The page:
The insurer, a company known more for its name than for the products it writes, left a permanent mark. And though this insurer is far and away the worst I’ve ever dealt with, 2022 had other insurers choosing to disregard the needs of both the clients and the agents who serve them. One company “forgot” to tell either the agents or the clients that it was no longer including Pediatric Dental in its individual health plans. But that company has a history of communicating with us on a need to know basis, and oddly enough, we never need to know anything until we catch them. Another company, one known for its internal chaos, had to be reminded that they can’t cancel a client just because they, the insurer, made a mistake. It took 40 minutes on the phone today, but everything is OK now. This is stupid shit. Totally unnecessary. It weighs on us, the agents that follow through and keep the insurers in check. Alone it is just another day. When you are waist high, these issues can seem like you are being pulled under.
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It was July 6th, only a couple of days after the horrific Highland Park shooting, and rightwing media was trying desperately to spin the story. The bodies had yet to be buried but the right was trying to find a way to portray the shooter, a troubled young man that should never have been able to purchase guns, as a transvestite since he disguised himself as a woman to escape from the scene of the crime. I listened to one of my friends explain that the shooter had to be a liberal since Trump supporters all love this country and would never shoot up anything. I can’t make that up. And though political violence is not strictly a phenomenon of the extreme right, to deny it is a feature of today’s FOX / OAN / Bannon War Room mentality.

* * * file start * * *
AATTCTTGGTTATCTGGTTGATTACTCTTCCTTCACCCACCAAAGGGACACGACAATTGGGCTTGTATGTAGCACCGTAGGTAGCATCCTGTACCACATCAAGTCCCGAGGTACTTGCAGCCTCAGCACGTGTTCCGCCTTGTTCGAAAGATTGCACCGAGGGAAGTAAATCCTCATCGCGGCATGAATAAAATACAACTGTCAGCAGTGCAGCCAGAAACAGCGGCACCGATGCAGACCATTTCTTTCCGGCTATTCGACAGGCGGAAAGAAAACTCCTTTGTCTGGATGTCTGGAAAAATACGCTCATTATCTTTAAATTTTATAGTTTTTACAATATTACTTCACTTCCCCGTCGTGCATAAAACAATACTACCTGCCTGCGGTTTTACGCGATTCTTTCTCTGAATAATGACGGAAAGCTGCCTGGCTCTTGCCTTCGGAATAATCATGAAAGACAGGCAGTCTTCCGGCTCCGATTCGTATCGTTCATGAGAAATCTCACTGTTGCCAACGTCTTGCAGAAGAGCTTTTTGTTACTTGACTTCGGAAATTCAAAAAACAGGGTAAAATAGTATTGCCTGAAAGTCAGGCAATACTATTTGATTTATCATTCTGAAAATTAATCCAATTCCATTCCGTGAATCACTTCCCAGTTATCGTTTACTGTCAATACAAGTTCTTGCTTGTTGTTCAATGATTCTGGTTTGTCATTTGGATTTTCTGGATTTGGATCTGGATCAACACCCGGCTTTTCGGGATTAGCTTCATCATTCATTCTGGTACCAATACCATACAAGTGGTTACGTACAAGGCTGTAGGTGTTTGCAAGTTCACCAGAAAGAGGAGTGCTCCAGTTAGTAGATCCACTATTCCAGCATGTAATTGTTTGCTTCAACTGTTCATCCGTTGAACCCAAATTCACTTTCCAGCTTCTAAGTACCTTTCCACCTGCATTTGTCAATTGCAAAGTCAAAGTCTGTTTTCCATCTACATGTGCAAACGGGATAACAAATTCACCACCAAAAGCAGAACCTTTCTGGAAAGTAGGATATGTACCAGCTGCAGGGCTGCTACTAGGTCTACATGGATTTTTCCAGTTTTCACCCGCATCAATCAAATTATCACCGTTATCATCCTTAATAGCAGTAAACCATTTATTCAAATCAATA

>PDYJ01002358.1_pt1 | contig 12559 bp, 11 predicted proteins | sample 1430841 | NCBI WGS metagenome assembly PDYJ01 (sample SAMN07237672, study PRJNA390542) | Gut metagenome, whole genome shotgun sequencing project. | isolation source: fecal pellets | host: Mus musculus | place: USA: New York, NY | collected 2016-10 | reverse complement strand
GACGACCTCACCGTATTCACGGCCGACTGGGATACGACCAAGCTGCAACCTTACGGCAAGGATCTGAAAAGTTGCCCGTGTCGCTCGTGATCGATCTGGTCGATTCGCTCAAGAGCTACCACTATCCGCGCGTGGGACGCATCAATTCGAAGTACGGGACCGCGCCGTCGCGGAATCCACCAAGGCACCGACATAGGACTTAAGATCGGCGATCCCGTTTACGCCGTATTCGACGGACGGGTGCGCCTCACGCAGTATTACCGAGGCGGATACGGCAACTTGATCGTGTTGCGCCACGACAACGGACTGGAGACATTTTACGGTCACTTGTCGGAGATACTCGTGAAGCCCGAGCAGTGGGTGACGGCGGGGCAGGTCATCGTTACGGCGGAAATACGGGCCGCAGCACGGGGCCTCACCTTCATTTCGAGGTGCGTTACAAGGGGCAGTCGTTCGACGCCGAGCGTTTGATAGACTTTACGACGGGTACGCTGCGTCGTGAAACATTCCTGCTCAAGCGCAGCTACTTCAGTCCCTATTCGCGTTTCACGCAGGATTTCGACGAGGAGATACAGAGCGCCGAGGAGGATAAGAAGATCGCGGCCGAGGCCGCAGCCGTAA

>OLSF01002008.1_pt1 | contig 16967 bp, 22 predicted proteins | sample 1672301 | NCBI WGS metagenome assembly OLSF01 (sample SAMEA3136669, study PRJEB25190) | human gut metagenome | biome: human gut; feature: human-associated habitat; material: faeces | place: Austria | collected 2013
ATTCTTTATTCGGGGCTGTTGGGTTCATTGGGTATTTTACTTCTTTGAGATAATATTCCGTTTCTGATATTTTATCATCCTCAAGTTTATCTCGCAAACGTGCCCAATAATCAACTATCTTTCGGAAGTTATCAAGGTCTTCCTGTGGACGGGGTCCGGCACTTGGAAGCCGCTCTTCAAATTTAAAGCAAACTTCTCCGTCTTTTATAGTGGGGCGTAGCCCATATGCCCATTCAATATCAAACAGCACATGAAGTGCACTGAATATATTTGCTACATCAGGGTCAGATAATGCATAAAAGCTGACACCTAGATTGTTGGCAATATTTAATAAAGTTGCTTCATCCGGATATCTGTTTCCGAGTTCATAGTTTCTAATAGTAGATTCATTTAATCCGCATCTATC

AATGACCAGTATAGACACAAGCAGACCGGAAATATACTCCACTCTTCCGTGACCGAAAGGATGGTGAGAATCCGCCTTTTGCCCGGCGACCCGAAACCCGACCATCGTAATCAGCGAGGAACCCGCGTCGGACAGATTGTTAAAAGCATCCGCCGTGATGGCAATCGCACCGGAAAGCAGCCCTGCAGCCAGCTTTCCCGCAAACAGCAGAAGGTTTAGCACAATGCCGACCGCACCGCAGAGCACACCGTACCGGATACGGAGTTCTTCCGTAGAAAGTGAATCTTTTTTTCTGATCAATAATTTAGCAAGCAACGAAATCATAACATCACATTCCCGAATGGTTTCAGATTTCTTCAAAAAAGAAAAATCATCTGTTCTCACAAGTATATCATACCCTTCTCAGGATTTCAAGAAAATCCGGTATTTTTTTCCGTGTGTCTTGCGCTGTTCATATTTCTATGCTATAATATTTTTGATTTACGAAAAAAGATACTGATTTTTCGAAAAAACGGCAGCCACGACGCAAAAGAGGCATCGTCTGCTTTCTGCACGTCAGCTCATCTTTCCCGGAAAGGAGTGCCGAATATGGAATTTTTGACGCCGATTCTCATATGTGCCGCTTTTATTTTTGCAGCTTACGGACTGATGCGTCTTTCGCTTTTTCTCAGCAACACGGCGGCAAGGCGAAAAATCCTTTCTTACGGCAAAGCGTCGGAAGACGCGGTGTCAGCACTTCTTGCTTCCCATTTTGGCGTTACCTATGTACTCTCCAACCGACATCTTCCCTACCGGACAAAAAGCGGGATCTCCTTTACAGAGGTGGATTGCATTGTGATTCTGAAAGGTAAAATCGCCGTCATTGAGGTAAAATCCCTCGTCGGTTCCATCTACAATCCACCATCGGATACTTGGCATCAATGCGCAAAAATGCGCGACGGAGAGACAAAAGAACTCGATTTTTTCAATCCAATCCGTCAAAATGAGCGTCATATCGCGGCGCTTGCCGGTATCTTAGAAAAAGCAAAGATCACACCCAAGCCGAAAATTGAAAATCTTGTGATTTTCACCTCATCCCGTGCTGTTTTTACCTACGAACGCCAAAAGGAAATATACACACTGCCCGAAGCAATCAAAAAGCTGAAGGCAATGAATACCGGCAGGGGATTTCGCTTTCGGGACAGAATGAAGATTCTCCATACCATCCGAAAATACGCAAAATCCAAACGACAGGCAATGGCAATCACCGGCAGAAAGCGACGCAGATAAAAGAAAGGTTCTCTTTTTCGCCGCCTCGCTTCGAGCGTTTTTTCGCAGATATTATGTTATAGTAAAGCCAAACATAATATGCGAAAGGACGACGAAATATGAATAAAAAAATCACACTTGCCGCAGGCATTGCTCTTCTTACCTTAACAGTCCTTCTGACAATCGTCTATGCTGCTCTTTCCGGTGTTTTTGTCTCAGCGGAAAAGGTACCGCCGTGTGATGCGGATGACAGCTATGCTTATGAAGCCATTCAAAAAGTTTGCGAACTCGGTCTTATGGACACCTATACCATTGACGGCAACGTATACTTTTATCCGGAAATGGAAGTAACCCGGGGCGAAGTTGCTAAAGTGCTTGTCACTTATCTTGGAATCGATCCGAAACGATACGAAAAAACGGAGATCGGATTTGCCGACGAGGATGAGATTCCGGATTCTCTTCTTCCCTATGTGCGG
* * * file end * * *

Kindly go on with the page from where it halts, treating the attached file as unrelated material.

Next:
I was led to believe that we chose our leaders. Gerrymandering has proven that our elected officials often choose us. And that is why I have always had more faith in the Senate and, to a lesser degree, the president, than the U S House. The whole state elects a Senator. That faith can quickly be eroded by the likes of a Tommy Tuberville or Ron Johnson. Ohio has had Senate leaders as well as guys who seemed to make Ohio better with their absence.
We are facing huge issues as a country. Are our current crop of elected representatives up to the task? I honestly don’t know. It took 15 votes and some of the ruling party to nearly come to blows to elect Kevin McCarthy the Speaker of the House. 15 votes! We were on vacation in Punta Cana wondering what kind of country settles on the likes of Kevin McCarthy for this important a position. And the Republicans didn’t have a second choice! My beach book was the January 6th Report. I only got halfway through. It was too depressing.
I want to believe. I want to feel that the people we send to Congress will, eventually, focus on the good of our country. Sure, they have to argue for awhile about drag queens and CRT, but I have to hope that our real concerns will be addressed. I’ll be in Washington in a few weeks. I’ll let you know what I see.
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The river was wide, but I really do feel that I have reached the other side. Little things like celebrating my birthday with friends and at Shul, playing racquetball again this past Sunday, and even baking a cherry pie helped me to find solid ground. And if you find yourself wading across a river, I hope that you, too, will reach the other side soon.
Picture – With Snorkel Gear – David L Cunix